This past Saturday, I went to see the 15-year-old son of a friend play in a competitive soccer game in Oakville. The teams were first and second in the league, and the result would go a long way in determining the eventual league champion. Sadly, the circumstances helped fuel the spectators on the sidelines; I’ve seen it far too many times before. It wasn’t newsworthy, just disappointing and far too common.  I’m not sure what it is about minor league sports (or even parking lots) that can bring out some of the most unwelcome behaviour amongst adults.

Standing on a soccer field was part of my life for a dozen years as my son played soccer at a variety of different levels:  House League, competitive and for the high school he attended.  There were some real highs and lows throughout those years: making teams, getting cut from teams; seeing boys injured; going to tournaments; team get-togethers; winning League/Ontario Cup/National championships, etc.  I even helped manage the team for a couple of years until my knowledge of the beautiful game was not enough to enable the boys to improve their skills. Coaching was fun, but it’s sometimes harder to coach fourteen boys than it is to run an elementary school of almost 400 students (your greatest supporters and critics are standing only metres away watching your every move). In fact, it was liberating to find some outstanding people to coach my son Brandon not only about soccer, but about life.  By the time he turned 10, I moved to the role of full-time taxi driver and sideline supporter.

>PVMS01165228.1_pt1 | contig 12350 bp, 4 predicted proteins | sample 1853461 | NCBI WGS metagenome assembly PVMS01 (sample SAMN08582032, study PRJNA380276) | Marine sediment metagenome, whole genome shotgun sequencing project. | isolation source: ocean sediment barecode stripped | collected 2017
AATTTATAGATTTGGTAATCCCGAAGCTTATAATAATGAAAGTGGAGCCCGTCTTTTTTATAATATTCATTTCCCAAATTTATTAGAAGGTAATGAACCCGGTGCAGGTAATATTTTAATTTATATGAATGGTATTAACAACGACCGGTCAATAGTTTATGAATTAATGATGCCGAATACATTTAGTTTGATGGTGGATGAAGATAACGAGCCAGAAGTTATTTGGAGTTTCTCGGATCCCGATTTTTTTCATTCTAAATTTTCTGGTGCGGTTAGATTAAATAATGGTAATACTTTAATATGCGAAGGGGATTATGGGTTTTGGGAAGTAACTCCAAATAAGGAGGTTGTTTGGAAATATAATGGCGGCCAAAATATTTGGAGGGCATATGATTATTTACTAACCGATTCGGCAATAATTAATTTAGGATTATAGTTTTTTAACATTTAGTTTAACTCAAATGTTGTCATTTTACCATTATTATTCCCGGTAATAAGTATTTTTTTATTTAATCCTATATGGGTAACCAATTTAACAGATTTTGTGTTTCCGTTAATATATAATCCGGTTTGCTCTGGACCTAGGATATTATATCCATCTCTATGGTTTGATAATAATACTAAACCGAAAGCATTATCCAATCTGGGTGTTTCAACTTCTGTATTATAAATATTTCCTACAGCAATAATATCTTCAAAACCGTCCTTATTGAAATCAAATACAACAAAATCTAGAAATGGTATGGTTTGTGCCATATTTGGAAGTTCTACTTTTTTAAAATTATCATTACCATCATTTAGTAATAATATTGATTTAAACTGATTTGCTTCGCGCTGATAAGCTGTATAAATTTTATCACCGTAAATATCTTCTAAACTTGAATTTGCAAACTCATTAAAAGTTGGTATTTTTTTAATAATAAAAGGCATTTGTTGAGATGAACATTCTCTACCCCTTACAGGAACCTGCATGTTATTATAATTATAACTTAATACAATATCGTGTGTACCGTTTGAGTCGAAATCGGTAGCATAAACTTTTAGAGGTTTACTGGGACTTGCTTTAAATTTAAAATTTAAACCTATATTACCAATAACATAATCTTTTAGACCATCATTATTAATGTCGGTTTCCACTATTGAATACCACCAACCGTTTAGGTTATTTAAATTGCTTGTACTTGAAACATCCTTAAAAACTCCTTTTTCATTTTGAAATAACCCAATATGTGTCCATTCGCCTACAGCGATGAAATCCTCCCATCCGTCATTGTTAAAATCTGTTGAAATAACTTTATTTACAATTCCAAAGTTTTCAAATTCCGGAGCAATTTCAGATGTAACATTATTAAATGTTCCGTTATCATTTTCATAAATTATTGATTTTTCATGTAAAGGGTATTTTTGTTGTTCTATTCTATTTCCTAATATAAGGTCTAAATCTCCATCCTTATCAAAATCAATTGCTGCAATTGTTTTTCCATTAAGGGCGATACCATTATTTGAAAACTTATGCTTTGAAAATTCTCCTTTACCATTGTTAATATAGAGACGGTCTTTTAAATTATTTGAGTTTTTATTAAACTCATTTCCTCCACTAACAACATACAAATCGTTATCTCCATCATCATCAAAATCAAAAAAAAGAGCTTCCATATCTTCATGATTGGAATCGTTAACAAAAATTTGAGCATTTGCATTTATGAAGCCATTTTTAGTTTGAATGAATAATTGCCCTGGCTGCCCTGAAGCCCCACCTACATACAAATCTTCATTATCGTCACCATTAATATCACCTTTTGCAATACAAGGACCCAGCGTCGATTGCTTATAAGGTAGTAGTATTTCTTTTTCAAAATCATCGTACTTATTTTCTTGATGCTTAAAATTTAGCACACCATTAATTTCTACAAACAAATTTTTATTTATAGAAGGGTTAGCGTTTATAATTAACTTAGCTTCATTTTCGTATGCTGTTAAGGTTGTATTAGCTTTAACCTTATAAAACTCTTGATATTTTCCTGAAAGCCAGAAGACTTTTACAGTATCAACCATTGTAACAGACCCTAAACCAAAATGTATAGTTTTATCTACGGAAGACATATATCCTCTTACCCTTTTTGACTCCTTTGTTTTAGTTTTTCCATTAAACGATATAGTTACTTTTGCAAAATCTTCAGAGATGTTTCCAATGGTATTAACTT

I enjoyed being a soccer parent. Our car rides to and from games, practices and tournaments, were a part of my life for over a decade.  When it ended last October, partially because Brandon was on hiatus from an injury, and partly because he had his own driver’s licence when he returned, I had mixed emotions.  This summer as I drove by kids playing soccer, I often found myself reminiscing about those times with him.  Those years seem to have gone by in a flash. But I quickly remembered how much you can do when you are not spending three to four hours a night five to six days a week driving to and from soccer fields across the province.